Publish or impoverish: the new academic struggle

Staying motivated and focused in graduate school it is not an easy task, and in my recent blogs (here, here, and here) I shared tips and resources I use to survive graduate school. But, there is a far more powerful and enticing incentive to stay motivated-MONEY! It is of course welcomed in most scientific research (lab consumables, technical services, glassware…) and paying hard-working graduate students 😉 , but here I will discuss a more sinister and insidious aspect of money — when it is used to ‘motivate’ scientist to publish. I would like to preface this blog by stating that the thoughts and opinions expressed here are neither a condemnation nor an endorsement — that judgement I leave to you.

The route to academic success and tenure is paved with

 the blood, sweat, and tears of newly appointed faculty members. In most countries, a new assistant professor (the equivalent of a senior lecturer in South Africa) is hired on a probation basis and after a set time (5-7 years) there is an evaluation. Then, depending on certain factors (number of students, external funding acquired, collaborators, and published articles) a judgement would then be made to either terminate or give tenure to the

 person. This story focuses on the last issue — published articles. Now, all journals are not created equal and some have a higher impact factor(IF), and a publication in a high IF journals like such as: Nature, Science, Cell, and The Lancet usually guarantees tenure.

An article published in Science a few weeks ago sent shockwaves through the academic world when it revealed that most countries, notably China, Arab states, and South Africa where paying academics for publishing. However, this payment system opens a Pandora’s box- how much of the scientists’ publishing is fueled by greed and the need to enrich themselves? Will proper scientific conduct be upheld in order for academics to enrich themselves? How sustainable is this system in developing future scientists? Now, these questions are not without merit. In countries where this system has been put in place, there have been recorded occurrences of scientific misconduct (such as data manipulation, unethical experiments). No, I’m not saying that financial incentives always lead to misconduct, as unethical science occurs in “unpaid” systems too. But attaching a monetary value to an article certainly can nudge some to take that extra step towards cheating, if you were ever so inclined…payment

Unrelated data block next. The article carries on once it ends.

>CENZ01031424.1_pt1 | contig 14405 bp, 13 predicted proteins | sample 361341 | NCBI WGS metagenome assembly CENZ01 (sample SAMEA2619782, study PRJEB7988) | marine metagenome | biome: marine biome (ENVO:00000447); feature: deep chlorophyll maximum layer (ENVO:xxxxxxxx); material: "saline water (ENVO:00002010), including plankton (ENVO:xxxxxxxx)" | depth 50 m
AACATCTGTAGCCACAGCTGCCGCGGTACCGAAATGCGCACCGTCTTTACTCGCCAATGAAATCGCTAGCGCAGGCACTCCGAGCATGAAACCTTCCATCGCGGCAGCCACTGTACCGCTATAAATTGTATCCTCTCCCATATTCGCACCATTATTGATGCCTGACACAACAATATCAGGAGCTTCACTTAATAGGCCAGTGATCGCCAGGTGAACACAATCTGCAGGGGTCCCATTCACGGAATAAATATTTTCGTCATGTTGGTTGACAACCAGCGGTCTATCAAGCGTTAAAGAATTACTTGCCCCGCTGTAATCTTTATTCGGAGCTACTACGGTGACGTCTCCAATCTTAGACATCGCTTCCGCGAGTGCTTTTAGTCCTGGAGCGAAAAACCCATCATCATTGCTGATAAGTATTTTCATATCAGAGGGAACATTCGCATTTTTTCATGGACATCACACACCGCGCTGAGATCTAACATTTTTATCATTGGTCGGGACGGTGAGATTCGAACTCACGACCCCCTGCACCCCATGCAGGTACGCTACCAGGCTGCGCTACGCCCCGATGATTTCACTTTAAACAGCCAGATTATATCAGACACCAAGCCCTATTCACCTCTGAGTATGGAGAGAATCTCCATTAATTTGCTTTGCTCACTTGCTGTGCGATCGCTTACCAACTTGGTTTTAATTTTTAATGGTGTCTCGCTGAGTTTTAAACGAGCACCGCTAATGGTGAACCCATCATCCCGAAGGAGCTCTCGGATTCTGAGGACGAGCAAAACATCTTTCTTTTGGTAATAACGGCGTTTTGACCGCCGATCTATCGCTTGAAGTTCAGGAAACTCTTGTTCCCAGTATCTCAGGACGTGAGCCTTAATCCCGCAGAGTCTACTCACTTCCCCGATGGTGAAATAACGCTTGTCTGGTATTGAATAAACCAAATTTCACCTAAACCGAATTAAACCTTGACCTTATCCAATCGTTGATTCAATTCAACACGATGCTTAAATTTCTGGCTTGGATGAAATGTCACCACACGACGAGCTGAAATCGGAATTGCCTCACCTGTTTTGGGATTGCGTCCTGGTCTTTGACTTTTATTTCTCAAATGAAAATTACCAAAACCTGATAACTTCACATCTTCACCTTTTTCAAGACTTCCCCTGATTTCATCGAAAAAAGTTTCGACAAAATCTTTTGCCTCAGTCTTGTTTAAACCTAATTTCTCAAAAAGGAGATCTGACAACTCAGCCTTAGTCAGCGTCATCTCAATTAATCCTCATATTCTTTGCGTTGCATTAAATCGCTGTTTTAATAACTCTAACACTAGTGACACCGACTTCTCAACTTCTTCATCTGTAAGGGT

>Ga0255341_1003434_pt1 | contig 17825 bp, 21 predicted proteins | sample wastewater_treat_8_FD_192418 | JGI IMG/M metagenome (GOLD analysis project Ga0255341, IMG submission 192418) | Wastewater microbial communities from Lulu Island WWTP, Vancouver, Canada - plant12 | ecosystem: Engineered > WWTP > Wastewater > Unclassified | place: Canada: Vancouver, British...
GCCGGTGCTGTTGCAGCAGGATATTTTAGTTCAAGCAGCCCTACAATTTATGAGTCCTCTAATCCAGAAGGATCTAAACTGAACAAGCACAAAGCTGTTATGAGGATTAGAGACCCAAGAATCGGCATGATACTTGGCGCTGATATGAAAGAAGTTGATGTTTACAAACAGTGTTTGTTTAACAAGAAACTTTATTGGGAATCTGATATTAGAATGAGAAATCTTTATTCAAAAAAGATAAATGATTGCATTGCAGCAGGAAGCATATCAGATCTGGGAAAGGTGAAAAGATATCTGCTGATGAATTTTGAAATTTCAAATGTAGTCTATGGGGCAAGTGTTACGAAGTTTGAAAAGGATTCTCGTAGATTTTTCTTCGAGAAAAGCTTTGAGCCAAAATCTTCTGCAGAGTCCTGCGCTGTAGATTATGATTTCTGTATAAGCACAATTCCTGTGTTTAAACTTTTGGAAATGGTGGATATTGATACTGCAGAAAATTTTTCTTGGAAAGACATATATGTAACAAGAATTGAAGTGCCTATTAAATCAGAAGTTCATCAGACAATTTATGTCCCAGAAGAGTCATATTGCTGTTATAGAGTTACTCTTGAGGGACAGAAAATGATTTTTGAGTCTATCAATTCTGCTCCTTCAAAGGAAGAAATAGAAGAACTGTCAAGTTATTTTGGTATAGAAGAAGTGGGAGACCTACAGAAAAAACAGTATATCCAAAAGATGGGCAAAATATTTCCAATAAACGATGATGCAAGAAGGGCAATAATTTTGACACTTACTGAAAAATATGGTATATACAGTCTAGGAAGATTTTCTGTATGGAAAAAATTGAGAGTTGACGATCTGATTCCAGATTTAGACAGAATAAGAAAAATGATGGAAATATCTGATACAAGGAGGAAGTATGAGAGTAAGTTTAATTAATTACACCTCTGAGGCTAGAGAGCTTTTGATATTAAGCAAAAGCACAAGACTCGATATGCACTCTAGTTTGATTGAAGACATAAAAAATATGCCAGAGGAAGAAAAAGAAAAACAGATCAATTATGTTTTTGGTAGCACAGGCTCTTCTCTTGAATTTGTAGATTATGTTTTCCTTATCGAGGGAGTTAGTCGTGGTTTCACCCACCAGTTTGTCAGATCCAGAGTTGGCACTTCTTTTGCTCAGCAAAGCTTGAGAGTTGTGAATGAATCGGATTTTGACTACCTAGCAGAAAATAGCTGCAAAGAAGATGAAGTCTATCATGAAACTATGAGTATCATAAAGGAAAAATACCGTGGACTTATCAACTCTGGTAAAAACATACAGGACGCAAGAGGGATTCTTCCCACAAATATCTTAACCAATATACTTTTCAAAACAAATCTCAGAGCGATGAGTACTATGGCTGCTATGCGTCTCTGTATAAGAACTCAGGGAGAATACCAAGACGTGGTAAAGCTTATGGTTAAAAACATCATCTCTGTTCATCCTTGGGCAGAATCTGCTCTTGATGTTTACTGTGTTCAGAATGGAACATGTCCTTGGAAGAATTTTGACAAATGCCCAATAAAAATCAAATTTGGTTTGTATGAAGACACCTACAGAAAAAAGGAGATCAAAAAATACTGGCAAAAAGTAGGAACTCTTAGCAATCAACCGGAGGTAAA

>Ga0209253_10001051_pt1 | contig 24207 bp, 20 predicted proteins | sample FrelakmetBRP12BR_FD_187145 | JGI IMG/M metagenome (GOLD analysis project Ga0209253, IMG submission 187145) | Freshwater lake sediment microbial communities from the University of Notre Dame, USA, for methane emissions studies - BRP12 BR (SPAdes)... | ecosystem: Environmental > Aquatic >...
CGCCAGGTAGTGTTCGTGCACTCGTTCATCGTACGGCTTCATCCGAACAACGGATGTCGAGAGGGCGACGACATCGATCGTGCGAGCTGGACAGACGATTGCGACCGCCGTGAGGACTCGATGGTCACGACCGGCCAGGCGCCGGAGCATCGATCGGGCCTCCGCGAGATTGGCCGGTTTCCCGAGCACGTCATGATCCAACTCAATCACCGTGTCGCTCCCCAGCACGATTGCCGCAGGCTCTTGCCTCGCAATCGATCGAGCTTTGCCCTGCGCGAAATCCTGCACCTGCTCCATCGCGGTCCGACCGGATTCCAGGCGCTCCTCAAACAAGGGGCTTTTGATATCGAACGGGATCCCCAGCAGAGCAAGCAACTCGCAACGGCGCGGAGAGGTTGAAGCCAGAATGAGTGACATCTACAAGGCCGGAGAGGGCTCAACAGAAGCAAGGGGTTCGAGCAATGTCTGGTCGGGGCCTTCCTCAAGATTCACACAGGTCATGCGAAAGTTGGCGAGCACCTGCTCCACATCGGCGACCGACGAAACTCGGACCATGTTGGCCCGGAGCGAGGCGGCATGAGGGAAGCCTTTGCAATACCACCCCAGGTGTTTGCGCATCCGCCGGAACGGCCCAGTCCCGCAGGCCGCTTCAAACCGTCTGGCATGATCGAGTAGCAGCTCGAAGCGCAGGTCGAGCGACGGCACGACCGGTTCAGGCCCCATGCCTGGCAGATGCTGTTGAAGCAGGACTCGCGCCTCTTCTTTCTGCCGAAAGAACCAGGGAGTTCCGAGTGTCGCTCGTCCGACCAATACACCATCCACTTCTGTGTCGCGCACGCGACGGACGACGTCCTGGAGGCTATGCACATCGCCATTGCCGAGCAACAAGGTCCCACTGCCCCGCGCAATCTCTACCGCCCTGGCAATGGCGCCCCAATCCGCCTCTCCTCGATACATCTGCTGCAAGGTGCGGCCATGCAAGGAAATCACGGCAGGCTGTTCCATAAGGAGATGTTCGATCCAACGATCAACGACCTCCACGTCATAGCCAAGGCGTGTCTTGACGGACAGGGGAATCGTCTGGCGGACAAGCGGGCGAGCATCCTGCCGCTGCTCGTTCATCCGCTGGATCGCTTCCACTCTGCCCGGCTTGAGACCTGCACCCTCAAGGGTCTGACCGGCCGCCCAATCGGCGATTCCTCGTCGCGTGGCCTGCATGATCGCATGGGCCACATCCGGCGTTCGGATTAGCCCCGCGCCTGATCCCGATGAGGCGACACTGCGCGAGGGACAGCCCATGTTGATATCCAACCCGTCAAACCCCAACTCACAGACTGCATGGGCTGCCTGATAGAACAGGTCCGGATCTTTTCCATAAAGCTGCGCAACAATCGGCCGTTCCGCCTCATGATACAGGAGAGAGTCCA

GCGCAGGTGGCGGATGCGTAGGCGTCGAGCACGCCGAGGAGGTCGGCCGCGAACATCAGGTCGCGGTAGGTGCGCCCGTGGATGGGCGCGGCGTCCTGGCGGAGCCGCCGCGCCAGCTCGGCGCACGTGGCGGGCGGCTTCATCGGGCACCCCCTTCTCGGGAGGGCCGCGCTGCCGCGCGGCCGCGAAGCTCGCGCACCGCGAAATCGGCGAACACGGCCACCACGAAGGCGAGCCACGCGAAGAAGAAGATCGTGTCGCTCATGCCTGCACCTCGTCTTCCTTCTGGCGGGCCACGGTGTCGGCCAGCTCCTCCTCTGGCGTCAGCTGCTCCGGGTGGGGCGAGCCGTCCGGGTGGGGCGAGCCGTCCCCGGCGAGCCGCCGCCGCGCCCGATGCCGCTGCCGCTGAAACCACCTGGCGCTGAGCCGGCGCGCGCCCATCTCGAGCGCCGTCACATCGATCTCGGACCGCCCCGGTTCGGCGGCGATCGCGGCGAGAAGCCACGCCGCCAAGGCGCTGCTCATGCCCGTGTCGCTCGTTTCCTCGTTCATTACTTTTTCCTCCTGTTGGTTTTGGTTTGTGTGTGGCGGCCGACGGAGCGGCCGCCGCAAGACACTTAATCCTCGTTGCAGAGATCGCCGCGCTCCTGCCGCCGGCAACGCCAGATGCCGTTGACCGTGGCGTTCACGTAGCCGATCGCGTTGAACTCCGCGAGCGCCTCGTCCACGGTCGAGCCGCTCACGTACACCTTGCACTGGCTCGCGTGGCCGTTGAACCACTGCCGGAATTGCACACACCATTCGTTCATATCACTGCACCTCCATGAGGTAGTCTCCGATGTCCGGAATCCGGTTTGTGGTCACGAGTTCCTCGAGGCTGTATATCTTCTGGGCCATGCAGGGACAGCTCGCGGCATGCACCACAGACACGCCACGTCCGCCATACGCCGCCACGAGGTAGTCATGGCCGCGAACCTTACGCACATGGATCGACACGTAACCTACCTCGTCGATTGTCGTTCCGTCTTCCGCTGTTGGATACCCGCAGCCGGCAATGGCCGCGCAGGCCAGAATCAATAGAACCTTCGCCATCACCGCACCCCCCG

In South Africa, the rise up the academic ladder is contingent on multiple factors, publications being one of them. Primarily, most researchers in South Africa all seek the coveted NRF rating, and this has a great impact on the progress up the academic ladder. Your rating is strongly related to the number and quality of publications you’ve produced. Fair enough. But there is also a cash incentive system, which – in most cases – purely counts the number of publications (quality matters little).

A recent report highlighted that the ‘cash for publication’ system has led to increased research output at Stellenbosch University and North West University. Although both institutions state that it is “not all about money” they attribute the increased number of publications in international journals to the system. Of course, there are universities that do not provide these direct cash incentives (the University of Cape Town and the University of Witwatersrand, for example) and they have seen increases in research output, particularly publications in international journals. But the institutions that believe in the cash incentive system argue that it’s sometimes just the little shove that their academics and students need to take the extra step. After all, would you not be motivated to turn that minuscule little Honours thesis into a proper publication if it could get you some extra research money? Research (especially student-led research) may, therefore, become peer reviewed and published because of that extra financial lure.